‘Anti-English’ Wales risks trashing its holiday sector, says tourism boss

Plans to introduce a tourism tax in Wales will make the country’s holiday sector less competitive, just as Britain is grappling with the cost of living crisis, the owner has warned. a major Welsh attraction. Ashford Price, membership secretary for the Welsh Tourist Attractions Association, said tourism businesses are worried and some are holding back their investment plans until more is known.

In February, the Welsh Government announced that a consultation on the tourist tax would be launched this autumn when full details are released. If implemented, councils can choose whether or not to introduce a tourist tax.

Ministers said a tourism levy would raise funds for councils to run services and infrastructure in tourist hotspots. The concept was accepted by Cardiff as part of its cooperation agreement with Plaid Cymru.

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Mr Price, owner of the National Showcaves Center for Wales, said the idea was ‘unfathomable’ for the many tourism businesses still trying to recover from successive Covid lockdowns, and now faced with rising costs of energy, fuel, food and insurance. He added: “Even more critical for Welsh tourism, Britons are set to experience the biggest drop in living standards since the 1950s, with £1,200 in extra household spending and a drop in real income of more than 3%. So, for some families, their future Welsh holidays are already uncertain.

“All the other decentralized territories have considered the idea of ​​a tourist tax. The most recent was Scotland. Ultimately, they all scrapped the idea due to the potential damage to their tourism industries.

“If this Welsh visitor’s tax materializes, how many of our potential customers will just vote with their feet and go to Devon or Ireland or Scotland rather than pay another tax at a time when they are trying to meet a cost live crisis personnel?

Tourism is Wales’ second largest industry, with visitors spending an average of £8m a day. A quarter of all businesses subject to VAT are part of the visitor economy, Mr Price said.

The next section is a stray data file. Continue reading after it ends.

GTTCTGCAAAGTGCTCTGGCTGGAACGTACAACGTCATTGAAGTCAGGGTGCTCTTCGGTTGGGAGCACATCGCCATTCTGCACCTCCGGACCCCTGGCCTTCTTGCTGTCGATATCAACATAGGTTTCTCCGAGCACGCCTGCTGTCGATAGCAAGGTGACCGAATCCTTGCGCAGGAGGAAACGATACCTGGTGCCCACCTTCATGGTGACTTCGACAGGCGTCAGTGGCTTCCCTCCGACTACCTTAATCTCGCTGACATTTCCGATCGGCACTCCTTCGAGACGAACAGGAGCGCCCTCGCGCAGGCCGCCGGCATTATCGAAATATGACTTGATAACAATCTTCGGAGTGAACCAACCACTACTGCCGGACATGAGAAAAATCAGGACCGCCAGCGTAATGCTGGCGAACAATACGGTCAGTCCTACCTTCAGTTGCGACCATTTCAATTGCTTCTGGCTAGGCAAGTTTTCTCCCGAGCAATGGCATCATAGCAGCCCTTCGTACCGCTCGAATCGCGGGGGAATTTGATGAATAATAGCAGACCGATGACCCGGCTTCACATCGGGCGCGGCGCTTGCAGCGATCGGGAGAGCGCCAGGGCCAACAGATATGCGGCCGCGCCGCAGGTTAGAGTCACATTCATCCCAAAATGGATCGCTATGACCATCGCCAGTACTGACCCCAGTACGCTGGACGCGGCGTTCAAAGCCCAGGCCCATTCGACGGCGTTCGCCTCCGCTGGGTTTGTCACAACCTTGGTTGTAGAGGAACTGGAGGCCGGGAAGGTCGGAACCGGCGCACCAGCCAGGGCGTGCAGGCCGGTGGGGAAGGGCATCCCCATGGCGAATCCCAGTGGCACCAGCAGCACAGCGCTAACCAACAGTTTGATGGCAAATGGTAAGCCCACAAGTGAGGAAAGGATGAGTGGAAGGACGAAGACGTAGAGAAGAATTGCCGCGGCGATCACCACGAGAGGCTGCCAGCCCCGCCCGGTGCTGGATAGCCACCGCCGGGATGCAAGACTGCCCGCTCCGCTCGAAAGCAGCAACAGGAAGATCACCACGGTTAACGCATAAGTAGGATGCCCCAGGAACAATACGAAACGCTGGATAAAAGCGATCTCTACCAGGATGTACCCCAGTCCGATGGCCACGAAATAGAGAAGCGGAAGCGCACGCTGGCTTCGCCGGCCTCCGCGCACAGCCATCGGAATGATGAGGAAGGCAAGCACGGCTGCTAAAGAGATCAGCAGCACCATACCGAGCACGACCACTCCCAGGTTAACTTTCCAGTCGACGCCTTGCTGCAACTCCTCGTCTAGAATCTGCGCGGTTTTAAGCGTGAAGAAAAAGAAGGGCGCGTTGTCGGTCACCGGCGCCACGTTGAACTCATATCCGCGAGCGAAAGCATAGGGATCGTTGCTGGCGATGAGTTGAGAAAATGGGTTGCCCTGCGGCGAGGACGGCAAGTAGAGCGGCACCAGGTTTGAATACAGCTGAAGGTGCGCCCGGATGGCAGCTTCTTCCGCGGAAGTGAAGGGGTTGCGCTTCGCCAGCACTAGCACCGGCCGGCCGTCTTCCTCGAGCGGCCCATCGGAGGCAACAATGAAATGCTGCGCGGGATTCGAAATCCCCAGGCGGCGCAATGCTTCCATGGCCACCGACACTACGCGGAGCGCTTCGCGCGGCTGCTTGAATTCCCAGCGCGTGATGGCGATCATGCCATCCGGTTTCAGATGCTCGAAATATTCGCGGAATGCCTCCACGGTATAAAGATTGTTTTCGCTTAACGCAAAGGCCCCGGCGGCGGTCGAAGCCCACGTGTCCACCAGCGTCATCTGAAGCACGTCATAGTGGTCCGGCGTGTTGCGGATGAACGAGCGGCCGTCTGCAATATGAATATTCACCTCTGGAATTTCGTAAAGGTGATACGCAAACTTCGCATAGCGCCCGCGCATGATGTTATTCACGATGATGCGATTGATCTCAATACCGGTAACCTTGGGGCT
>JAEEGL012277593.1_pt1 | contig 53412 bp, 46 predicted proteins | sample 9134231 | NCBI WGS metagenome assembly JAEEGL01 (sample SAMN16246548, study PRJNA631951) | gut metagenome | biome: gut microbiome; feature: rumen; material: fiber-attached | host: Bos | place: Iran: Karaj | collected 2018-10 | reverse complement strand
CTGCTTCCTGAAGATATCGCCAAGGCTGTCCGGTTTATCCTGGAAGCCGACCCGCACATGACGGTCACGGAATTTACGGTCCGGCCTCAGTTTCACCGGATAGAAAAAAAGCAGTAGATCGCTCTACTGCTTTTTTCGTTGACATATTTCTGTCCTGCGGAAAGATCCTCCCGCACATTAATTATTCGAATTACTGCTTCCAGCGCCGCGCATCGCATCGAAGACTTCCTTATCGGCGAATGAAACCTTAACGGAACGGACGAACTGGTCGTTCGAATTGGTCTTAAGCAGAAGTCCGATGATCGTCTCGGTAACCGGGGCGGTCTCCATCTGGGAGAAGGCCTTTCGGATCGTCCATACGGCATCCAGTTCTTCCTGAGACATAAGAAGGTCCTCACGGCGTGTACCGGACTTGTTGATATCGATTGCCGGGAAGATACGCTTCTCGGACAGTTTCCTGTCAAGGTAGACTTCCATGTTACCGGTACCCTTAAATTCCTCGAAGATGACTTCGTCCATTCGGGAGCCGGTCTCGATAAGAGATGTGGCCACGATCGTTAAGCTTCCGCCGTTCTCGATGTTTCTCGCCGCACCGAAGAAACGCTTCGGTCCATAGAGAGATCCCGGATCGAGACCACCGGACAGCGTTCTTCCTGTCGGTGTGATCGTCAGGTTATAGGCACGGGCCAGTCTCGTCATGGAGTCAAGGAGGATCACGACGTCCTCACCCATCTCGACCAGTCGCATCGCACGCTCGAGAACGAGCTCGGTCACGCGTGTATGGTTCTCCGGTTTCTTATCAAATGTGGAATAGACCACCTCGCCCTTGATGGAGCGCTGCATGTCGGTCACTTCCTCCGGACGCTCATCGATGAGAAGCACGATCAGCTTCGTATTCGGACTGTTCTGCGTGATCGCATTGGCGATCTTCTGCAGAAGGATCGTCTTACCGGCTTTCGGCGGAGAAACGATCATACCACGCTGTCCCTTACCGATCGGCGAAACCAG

“Wales has a lot to lose if this tax is put in place. Surely we should encourage tourists to come to Wales, not tax them to come! he said.

“The Sun, Express and Mail newspapers are already raving about it, calling the proposed Welsh tourist levy a ‘tax on Britons wishing to visit Wales’. From the many English contacts I have made in tourism over the years, I gather that there is now a growing feeling among some in England that the Welsh government is anti-English, and also anti-tourism.

“In many parts of Wales, 80% of their visitors come from England. Can Wales really afford to lose this market?

COMMENT: Is ‘anti-English’ sentiment growing in Wales? Have your say in the comments below.


Ashford Price is Chairman of Dan-yr-Ogof, the National Showcaves Center for Wales. He is also the Membership Secretary and Public Relations Officer at WAVA, which represents over 80 tourist attractions in Wales.

EU destinations such as Spain already have local tourist taxes and the region of Valencia recently became the latest to levy a tax. Visitors to Benidorm, the Costa Blanca and other popular locations will now pay up to two euros per night in hotels, campsites and hostels, which could add an extra £94 for a family of four on a holiday from two weeks.

Cruise ship passengers will also be subject to a charge whether or not they stay overnight. The goal is to help stations recover from the pandemic.

However, Mr Price said comparisons with what happens in Wales were “misleading”, as the VAT rate for tourism businesses in many EU destinations is 10%. In Great Britain, the rate is 20%.

He said the structure of Wales’ tourism sector also differs from that of many of its EU rivals. Excursionists form the bulk of its clientele, but they contribute relatively little to the tourist economy.

“France has 433 million overnight tourists and Spain 471 million overnight tourists,” he said. “Wales has just 34 million bed nights.

“Overnight tourists in Wales spend an average of around £190 a day, while day visitors only spend around £30. So surely we should be encouraging overnight stays, not imposing an additional tax on tourists supporting the Welsh economy by staying the night? »

Critics of a tourism tax fear councils will use the extra revenue received to cut other tourism spending. Last month Welsh Tory leader Andrew RT Davies attacked Adam Price for what he called the Plaid Cymru leader’s ‘remarkable admission’ that a tourism tax could be used to fund free school meals universal.

Prime Minister Mark Drakeford has said a tourism tax can benefit industry by increasing investment in visitor facilities such as toilets and car parks. It will also help ease the burden on local ratepayers who currently fund these facilities through municipal taxes, he said.

But Mr Price believes a tourist tax will penalize local communities for job losses and affect the plans of people wishing to holiday in their own country. “I don’t think the Welsh realize that this tax will hit them so hard in the pocket,” he said.

“As an example, hen and stag parties who stay overnight in Tenby will have to pay this tax, as will anyone Welsh staying in a hotel or caravan park. Young people in tents will have to s In fact, this tax is likely to hit the lower incomes of many Welsh people far more than tourists staying in £350 per night accommodation, who won’t mind an extra £15 on their bills.

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